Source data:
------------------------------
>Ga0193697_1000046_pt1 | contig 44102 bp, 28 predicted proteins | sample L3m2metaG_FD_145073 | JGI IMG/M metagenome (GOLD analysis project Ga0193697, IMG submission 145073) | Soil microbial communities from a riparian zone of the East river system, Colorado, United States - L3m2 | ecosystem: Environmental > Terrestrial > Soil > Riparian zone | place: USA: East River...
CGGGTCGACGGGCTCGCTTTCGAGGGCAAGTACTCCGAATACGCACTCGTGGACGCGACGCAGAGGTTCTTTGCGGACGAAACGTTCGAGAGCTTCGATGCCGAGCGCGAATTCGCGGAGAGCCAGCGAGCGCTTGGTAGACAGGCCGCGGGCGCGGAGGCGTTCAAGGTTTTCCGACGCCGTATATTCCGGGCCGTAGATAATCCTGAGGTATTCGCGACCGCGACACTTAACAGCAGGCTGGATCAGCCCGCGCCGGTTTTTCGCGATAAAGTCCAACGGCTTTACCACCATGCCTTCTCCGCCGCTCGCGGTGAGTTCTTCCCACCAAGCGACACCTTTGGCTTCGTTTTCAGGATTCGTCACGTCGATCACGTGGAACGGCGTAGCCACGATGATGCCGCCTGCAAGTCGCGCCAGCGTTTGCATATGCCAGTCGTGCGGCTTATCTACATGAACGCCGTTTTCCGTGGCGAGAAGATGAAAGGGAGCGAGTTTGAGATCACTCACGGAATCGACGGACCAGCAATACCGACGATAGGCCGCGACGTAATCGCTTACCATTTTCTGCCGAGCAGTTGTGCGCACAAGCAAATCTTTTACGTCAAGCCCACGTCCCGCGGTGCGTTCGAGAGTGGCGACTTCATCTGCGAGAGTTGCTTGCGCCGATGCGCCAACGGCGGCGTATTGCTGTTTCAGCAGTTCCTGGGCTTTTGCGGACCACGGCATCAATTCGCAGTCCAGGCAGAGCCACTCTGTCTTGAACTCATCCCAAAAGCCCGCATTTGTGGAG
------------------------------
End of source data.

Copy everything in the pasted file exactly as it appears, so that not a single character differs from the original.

>Ga0193697_1000046_pt1 | contig 44102 bp, 28 predicted proteins | sample L3m2metaG_FD_145073 | JGI IMG/M metagenome (GOLD analysis project Ga0193697, IMG submission 145073) | Soil microbial communities from a riparian zone of the East river system, Colorado, United States - L3m2 | ecosystem: Environmental > Terrestrial > Soil > Riparian zone | place: USA: East River...
CGGGTCGACGGGCTCGCTTTCGAGGGCAAGTACTCCGAATACGCACTCGTGGACGCGACGCAGAGGTTCTTTGCGGACGAAACGTTCGAGAGCTTCGATGCCGAGCGCGAATTCGCGGAGAGCCAGCGAGCGCTTGGTAGACAGGCCGCGGGCGCGGAGGCGTTCAAGGTTTTCCGACGCCGTATATTCCGGGCCGTAGATAATCCTGAGGTATTCGCGACCGCGACACTTAACAGCAGGCTGGATCAGCCCGCGCCGGTTTTTCGCGATAAAGTCCAACGGCTTTACCACCATGCCTTCTCCGCCGCTCGCGGTGAGTTCTTCCCACCAAGCGACACCTTTGGCTTCGTTTTCAGGATTCGTCACGTCGATCACGTGGAACGGCGTAGCCACGATGATGCCGCCTGCAAGTCGCGCCAGCGTTTGCATATGCCAGTCGTGCGGCTTATCTACATGAACGCCGTTTTCCGTGGCGAGAAGATGAAAGGGAGCGAGTTTGAGATCACTCACGGAATCGACGGACCAGCAATACCGACGATAGGCCGCGACGTAATCGCTTACCATTTTCTGCCGAGCAGTTGTGCGCACAAGCAAATCTTTTACGTCAAGCCCACGTCCCGCGGTGCGTTCGAGAGTGGCGACTTCATCTGCGAGAGTTGCTTGCGCCGATGCGCCAACGGCGGCGTATTGCTGTTTCAGCAGTTCCTGGGCTTTTGCGGACCACGGCATCAATTCGCAGTCCAGGCAGAGCCACTCTGTCTTGAACTCATCCCAAAAGCCCGCATTTGTGGAG